One of the major challenges facing cell
biology is to recreate human tissues in vitro for reimplantation.
Tissue cultures depend on a special category of cells: stem cells
capable of multiplying - for self-renewal of the stock - and of
differentiation to turn into specialised cells.
Research scientists and doctors are showing particular interest
in blood stem cells or hematopoietic stem cells (HSC), found
in the red bone marrow. These form every type of blood cell (red
corpuscles, immune cells or platelets). In vitro cultivation
of HSC could therefore provide a means to produce immune cells for
patients with a bone marrow deficiency or red corpuscles to treat
anaemia - or even to create a complete blood substitute for transfusions.
Multiplying without differentiation
All transplants require a sufficient supply of blood stem cells
to reimplant and, above all, regenerate the tissue. However, as
with all organs and blood, there are not enough donors. In the specific
case of HSC, produced by the red marrow in the long bones - such
as the femur or sternum - major surgery is needed to obtain the
sample and this, in turn, has deterred many a compatible donor.
What is needed, therefore, is to amplify the rare supply
of HSC available. There are two difficulties: stem cells are resting
cells, which means they do not divide spontaneously and when they
start proliferation and differentiation, they rapidly die. For this
reason, the objective of the European Hematopoietic Bioreactor
project was to amplify the HSC in vitro and achieve self-renewal,
without differentiation or ageing. Eight research teams worked on
this project for four years under the EU's Biotech 2 programme.
Umbilical cord blood
The first thing which the partners in this project did was to choose
a source of hematopoietic stem cells which solves the donor problem:
blood from the umbilical cord which is generally destroyed after
birth. HSC from the umbilical cord are of higher quality, less prone
to infection and, above all, less likely to be rejected by the recipient
than bone marrow cells. 'We realised that the blood from a single
cord, that is between 80 and 120 ml, contained as many blood stem
cells as a normal sample of between 800 and 1200 ml from a donor,'
explained project coordinator Dr Jacques Hatzfeld. 'Even these few
drops of blood from a single cord can be amplified in vitro
to produce enough stem cells for a graft on an adult.'
These precious cells are therefore recovered and cultured in bioreactors-
a medium kept under constant control. Normally, however, cell division
inhibitors keep the blood stem cells resting. The research teams
countered this with molecules capable of blocking the inhibitors,
thus clearing the way for the cells to enter the division phase.
Next, they succeeded in slowing down the irreversible differentiation
process. In this way, the HSC culture self-renews for over 100 days.
Now the scientists are looking for ways of speeding up this self-renewal.
Placenta blood banks
Throughout Europe, particularly in Germany, France, Italy and Spain,
umbilical cord and placenta blood banks are gradually being built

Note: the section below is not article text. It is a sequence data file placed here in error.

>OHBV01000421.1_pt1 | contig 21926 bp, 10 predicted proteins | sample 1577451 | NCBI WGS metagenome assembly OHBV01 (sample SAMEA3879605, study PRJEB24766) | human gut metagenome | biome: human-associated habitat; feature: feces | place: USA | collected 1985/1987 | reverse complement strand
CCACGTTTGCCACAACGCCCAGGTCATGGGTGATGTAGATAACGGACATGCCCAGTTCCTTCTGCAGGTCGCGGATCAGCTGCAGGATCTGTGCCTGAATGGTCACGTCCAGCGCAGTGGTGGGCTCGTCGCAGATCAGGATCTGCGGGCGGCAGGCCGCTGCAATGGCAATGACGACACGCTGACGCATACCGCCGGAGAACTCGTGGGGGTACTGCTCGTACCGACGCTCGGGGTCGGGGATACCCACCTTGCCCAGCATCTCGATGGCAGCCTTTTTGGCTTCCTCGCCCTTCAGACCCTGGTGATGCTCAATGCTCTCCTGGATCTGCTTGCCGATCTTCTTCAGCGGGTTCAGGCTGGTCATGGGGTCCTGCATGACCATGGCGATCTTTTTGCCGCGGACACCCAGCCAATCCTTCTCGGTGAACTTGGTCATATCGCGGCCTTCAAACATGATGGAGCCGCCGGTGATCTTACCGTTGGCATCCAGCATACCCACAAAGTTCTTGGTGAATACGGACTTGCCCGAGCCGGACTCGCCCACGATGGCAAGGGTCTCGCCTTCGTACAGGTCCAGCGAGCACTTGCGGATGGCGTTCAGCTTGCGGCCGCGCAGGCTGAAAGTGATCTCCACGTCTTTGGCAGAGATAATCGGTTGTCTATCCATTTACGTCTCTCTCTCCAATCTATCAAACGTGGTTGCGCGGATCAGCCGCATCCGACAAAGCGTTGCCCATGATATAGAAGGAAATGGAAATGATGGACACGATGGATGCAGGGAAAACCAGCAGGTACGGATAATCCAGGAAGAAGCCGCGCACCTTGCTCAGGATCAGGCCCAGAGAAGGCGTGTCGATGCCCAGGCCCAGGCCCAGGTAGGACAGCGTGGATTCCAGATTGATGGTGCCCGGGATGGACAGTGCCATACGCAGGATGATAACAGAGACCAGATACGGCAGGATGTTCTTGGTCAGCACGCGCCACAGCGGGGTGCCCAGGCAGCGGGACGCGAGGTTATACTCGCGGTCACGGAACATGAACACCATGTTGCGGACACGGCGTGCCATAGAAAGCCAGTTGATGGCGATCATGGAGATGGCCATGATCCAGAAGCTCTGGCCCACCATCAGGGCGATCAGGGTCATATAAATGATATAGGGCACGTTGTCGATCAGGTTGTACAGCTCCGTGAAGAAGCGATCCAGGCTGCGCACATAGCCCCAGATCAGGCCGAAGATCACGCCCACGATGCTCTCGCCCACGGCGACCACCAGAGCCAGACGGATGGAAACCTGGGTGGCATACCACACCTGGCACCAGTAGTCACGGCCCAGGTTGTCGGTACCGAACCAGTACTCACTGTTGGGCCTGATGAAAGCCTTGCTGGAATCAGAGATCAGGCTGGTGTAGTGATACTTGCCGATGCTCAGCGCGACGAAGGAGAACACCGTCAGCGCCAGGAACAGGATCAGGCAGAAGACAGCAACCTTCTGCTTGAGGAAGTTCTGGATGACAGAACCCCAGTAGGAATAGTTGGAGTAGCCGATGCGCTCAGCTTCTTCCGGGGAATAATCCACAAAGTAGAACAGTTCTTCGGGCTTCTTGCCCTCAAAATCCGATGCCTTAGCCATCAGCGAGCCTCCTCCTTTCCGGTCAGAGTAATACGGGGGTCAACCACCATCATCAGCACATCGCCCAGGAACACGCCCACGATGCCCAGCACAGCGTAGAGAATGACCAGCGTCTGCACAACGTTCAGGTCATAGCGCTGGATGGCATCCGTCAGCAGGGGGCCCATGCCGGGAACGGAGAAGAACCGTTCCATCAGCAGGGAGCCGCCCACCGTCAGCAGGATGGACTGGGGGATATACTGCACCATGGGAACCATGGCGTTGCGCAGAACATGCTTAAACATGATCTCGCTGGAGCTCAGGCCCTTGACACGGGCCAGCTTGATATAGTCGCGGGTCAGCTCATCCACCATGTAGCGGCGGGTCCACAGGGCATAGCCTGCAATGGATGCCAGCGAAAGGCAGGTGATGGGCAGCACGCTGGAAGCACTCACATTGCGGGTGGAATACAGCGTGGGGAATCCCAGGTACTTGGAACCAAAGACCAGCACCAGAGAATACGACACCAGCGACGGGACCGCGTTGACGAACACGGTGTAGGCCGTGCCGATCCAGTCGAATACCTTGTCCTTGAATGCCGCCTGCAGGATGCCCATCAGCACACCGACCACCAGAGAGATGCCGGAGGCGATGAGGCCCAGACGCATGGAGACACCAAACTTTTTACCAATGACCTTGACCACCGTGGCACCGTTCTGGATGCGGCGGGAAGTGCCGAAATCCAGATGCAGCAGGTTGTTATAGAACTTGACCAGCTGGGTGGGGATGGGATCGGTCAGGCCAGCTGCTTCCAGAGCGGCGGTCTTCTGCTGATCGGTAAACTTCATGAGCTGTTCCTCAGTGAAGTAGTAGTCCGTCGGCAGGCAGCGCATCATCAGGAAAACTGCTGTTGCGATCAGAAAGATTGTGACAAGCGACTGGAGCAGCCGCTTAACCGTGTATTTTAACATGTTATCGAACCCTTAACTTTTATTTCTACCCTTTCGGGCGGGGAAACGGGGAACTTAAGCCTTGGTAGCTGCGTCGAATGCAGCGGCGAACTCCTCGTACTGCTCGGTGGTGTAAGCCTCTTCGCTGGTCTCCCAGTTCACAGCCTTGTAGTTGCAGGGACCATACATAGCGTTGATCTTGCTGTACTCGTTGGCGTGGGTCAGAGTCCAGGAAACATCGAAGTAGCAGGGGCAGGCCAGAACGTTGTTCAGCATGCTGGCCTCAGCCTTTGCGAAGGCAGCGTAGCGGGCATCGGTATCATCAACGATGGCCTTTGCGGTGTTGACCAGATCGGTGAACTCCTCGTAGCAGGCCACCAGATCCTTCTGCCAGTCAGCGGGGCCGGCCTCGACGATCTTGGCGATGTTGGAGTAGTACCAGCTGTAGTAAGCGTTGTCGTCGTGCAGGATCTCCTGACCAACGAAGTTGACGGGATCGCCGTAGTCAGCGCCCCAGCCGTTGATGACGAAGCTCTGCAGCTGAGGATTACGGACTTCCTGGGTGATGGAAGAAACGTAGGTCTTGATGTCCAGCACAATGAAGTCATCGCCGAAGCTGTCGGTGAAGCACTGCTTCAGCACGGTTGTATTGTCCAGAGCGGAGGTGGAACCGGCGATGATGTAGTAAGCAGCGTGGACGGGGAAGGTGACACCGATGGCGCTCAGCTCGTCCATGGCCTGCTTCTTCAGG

up in the form of frozen samples, which, when the time comes, can
then be amplified using the technique developed in this project.
Before each sample is taken, the mother's blood is tested, to make
sure that it is free of infections, and HLA-typed (1).
The advantage of these HSC banks is that they considerably shorten
the wait for a transplant. Once a compatible cell sample is found,
it is available for the recipient immediately, compared with a wait
of several weeks for a bone marrow transplant. In the longer term,
doctors hope to build up a stock of compatible blood stem cells
for each patient, from which they would produce the type of cell
needed by the patient (lymphocytes, red corpuscles, etc.), depending
on the case. It is already possible to control the results of HSC
culture differentiation, by adding appropriate nutrients and growth
Towards other tissue cultures
Another branch of this project is developing culture media containing
no animal protein to reduce the risk of transmission of pathogens
such as prions or viruses to humans. 'We have developed a medium
containing no serumalbumin or transferin from cattle or human beings
to carry the fatty acids and iron indispensable for any cell culture.
We have replaced them by uncontaminated synthetic molecules performing
the same function,' stated Dr Hatzfeld.
The blood stem cells used by these European researchers are, therefore,
in a way a model which can be used in the future for other tissues
in which industrial partners are already showing interest, such
as liver, pancreas, bone or muscle. The way is therefore open to
culturing stem cells for human tissues in Europe.
(1) HLA molecules: the
'identity card' carried by cells and deciding compatibility between
donor and recipient.
Hematopoietic Bioreactor: a model for human somatic stem cell
Docteur Jacques Hatzfeld,
Laboratoire de Biologie des cellules souches somatiques humaines
- Unité Propre de Recherche 1983 CNRS, 94 800 Villejuif.
Fax: +33-1- 49 58 33 15
E-mail : firstname.lastname@example.org
- Laboratoire Génétique Moléculaire et
Intégration des Fonctions Cellulaires, Centre National
de la Recherche Scientifique, Villejuif, France (coordinator)
- Institute of Molecular Medicine, John Radcliffe Hospital,
Oxford, United Kingdom
- Laboratorio di Biologia Cellulare, Istituto Superiore della
Sanità, Rome, Italy
- Rhône Poulenc Rorer R&D, Vitry-sur-Seine, France
- Helmut Hund GmbH, Wetzlar-Nauborn, Germany
- Integra Biosciences GmbH, Fernwald, Germany
- Novo-Nordisk A/S, Bagsvaerd, Denmark
- Instituut Hematologie, Erasmus Universiteit, Rotterdam,
Umbilical cord and placenta blood banks in
the form of frozen, amplifiable samples, could considerably shorten
the wait for a transplant.